A report just released by the Treasury Department forecasts that due to the rising cost of inflation, New Jerseyans will be paying more in state taxes next year because of the states “tax bracket creep” which is estimated to be approximately $543 million in FY 2023.
In a statement issued by State Sen. Anthony Bucco (R-25), regarding the tax increase, “I’ve been pushing Democrats and the Murphy administration to work with us to index New Jersey’s income tax brackets for inflation, just like the federal government and dozens of other states.”
“We now know that failure to act will cost New Jersey families more than half-a-billion dollars in income tax increases next year. On top of record-high gas prices and rising costs for groceries, it’s yet another expense that people can’t afford.”
Bucco, who serves on the Morris County Republican Committee as its general counsel, is responsible for sponsoring a key piece of legislation referenced as S-676. The new bill if enacted would automatically index annually the state’s gross income tax brackets for inflation, which the federal government has been doing for well over 40 years, along with 37 other states.
Under the Garden States antiquated tax structure in the view of the GOP, a single worker earning between $35,000 and $40,000 pays a 3.5% income tax rate. The tax rate then jumps to just over 5% for individuals earning between $40,000 and $75,000, then over 6% for income over $75,000.
Accounting for Inflation
The bill, first introduced in January that includes State Senate Minority Leader Steve Oroho (R-24) as a co-sponsor, would compare annual inflation rates from the year prior to the one for which taxes will be imposed, to a base year measure from the year prior.
Simply put, the bill would finally end the archaic long-standing rigid tax rates and replace it with more nimble tax structure which would be adjusted accordingly, each year for inflation, according to proponents.
In December 2021, Bucco explained in an editorial how taxpayers earning the exact same wages from one year to the next, are unwittingly forced into a higher tax bracket, because of cost-of-living allowances intended to cover inflation, however resulting in families actually becoming poorer.
$543 million “tax bracket creep”
During a May 16 budget hearing, State Sen. Michael Testa (R-1) specifically addressed the $543 million tax bracket creep crisis.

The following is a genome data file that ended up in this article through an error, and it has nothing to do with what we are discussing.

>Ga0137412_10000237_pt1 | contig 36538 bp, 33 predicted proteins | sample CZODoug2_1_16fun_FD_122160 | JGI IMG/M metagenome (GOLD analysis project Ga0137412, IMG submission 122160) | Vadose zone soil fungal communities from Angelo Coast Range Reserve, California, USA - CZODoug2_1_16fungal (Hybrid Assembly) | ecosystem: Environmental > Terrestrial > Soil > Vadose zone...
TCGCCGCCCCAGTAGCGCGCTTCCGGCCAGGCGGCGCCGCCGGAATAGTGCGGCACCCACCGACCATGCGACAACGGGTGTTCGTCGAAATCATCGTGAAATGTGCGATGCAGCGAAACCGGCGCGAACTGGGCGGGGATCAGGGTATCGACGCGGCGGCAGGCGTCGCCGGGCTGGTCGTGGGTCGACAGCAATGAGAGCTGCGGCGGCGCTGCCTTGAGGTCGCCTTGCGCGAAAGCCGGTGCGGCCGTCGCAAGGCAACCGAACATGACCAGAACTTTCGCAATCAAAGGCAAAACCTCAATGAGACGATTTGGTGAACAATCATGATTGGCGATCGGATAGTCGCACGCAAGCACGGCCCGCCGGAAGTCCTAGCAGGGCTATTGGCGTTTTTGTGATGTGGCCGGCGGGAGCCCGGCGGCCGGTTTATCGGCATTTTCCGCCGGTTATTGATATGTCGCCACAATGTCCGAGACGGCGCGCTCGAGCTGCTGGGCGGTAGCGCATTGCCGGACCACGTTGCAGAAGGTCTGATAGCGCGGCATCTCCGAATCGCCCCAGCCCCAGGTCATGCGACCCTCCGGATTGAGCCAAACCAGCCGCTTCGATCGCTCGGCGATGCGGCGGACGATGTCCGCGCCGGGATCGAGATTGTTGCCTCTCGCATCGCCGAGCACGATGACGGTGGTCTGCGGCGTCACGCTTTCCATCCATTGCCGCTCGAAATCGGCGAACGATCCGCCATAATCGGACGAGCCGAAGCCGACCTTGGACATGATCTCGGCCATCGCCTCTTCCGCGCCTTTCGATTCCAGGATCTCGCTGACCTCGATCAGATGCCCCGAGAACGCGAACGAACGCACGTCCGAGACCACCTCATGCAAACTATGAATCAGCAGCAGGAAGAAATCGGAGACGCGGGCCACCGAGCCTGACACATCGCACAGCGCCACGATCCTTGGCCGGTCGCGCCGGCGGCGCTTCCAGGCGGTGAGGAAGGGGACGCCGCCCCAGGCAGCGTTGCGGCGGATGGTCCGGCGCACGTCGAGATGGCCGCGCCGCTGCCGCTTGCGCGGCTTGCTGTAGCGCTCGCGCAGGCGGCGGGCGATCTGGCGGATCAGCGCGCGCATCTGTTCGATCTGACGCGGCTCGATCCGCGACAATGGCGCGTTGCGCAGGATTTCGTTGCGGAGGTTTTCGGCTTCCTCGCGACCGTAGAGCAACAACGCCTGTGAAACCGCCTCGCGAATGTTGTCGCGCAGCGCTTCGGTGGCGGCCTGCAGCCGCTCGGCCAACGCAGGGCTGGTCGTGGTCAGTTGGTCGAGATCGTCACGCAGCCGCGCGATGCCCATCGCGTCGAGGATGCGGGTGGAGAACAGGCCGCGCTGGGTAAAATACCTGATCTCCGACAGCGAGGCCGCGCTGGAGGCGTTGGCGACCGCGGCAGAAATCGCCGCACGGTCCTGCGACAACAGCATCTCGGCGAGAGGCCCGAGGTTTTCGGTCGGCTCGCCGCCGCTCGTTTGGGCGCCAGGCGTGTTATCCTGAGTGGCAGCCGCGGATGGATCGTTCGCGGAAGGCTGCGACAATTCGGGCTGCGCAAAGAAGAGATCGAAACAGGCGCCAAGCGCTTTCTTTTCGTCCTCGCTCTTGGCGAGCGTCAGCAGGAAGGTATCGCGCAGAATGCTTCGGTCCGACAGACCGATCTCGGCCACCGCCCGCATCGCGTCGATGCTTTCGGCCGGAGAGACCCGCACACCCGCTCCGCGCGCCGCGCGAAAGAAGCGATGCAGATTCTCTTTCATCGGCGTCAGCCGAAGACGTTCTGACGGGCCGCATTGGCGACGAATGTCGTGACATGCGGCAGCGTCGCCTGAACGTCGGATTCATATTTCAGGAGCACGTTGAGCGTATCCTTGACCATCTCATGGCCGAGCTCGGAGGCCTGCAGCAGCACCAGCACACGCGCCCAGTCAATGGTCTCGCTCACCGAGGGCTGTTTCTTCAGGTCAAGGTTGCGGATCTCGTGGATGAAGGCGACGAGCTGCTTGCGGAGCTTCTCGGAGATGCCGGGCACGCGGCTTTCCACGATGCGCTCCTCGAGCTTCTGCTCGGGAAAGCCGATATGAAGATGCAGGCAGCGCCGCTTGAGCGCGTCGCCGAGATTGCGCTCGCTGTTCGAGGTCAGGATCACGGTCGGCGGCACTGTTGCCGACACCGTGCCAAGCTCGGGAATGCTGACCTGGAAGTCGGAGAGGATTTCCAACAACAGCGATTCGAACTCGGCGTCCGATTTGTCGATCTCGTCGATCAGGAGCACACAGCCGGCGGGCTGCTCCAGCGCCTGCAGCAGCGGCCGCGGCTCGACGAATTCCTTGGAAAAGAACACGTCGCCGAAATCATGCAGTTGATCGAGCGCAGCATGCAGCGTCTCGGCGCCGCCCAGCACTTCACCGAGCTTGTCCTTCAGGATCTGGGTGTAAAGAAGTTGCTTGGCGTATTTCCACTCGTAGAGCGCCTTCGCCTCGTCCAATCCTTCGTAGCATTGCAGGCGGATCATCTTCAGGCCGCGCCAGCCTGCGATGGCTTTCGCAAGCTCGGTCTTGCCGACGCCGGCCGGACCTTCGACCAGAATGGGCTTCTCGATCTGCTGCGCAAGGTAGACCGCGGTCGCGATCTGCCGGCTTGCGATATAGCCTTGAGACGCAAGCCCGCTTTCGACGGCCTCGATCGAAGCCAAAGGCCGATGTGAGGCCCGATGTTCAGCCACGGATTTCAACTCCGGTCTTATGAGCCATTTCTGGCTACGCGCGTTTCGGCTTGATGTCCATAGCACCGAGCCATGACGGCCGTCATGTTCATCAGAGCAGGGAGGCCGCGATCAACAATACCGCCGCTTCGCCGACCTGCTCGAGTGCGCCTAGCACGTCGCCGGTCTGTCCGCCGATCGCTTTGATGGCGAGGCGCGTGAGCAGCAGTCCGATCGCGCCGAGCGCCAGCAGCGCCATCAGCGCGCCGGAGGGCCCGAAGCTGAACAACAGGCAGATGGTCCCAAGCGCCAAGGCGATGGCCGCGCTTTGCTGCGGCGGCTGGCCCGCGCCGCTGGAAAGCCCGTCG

“I’m almost surprised that the Murphy administration admitted that this looming income tax increase on New Jersey families that could result from their inaction is so big,” said Testa, a member of the Senate Budget & Appropriations Committee. “When the state has $9 billion in tax over collections this year sitting in the bank, there’s absolutely no reason for anyone to pay higher taxes next year. This is something we can and should fix.”
Aside from Bucco’s pending bill, Republicans have submitted a comprehensive budget plan.
“What’s really shocking is the resistance of Democrats to our efforts to protect struggling families with lower incomes who are most likely to be pushed into higher tax brackets as a result of inflation,” said State Sen. Declan O’Scanlon (R-13), the Republican Budget Officer. “If Governor Murphy wants to keep his no-tax-increase pledge, he needs to work with Republicans to fix this problem before the budget is adopted.”
$8 billion dollar tax relief package
One of the proposals within the GOP budget plan would be an $8 billion dollar tax relief package for all New Jersey wage earners, including an end to “tax bracket creep.” The GOP plan takes aim at Murphy’s tax hikes during his first term, including an increase in both employee and employer payroll taxes, along with the governor’s desire in raising tolls within the Garden State.
Murphy has promised he will not raise additional taxes in a second term.
The Republican proposals were not included in the $50.6 billion state budget Dems agreed to June 27. The plan (S2023) includes a new $2 billion property tax relief initiative, a state-level child tax credit program, driver’s license fee waivers, free state parks, and a 10-day sales tax holiday on back-to-school supplies that will go into effect later this summer. The full state Legislature is expected to vote on the measure June 29, clearing the way for Murphy to sign it into law before the July 1 deadline.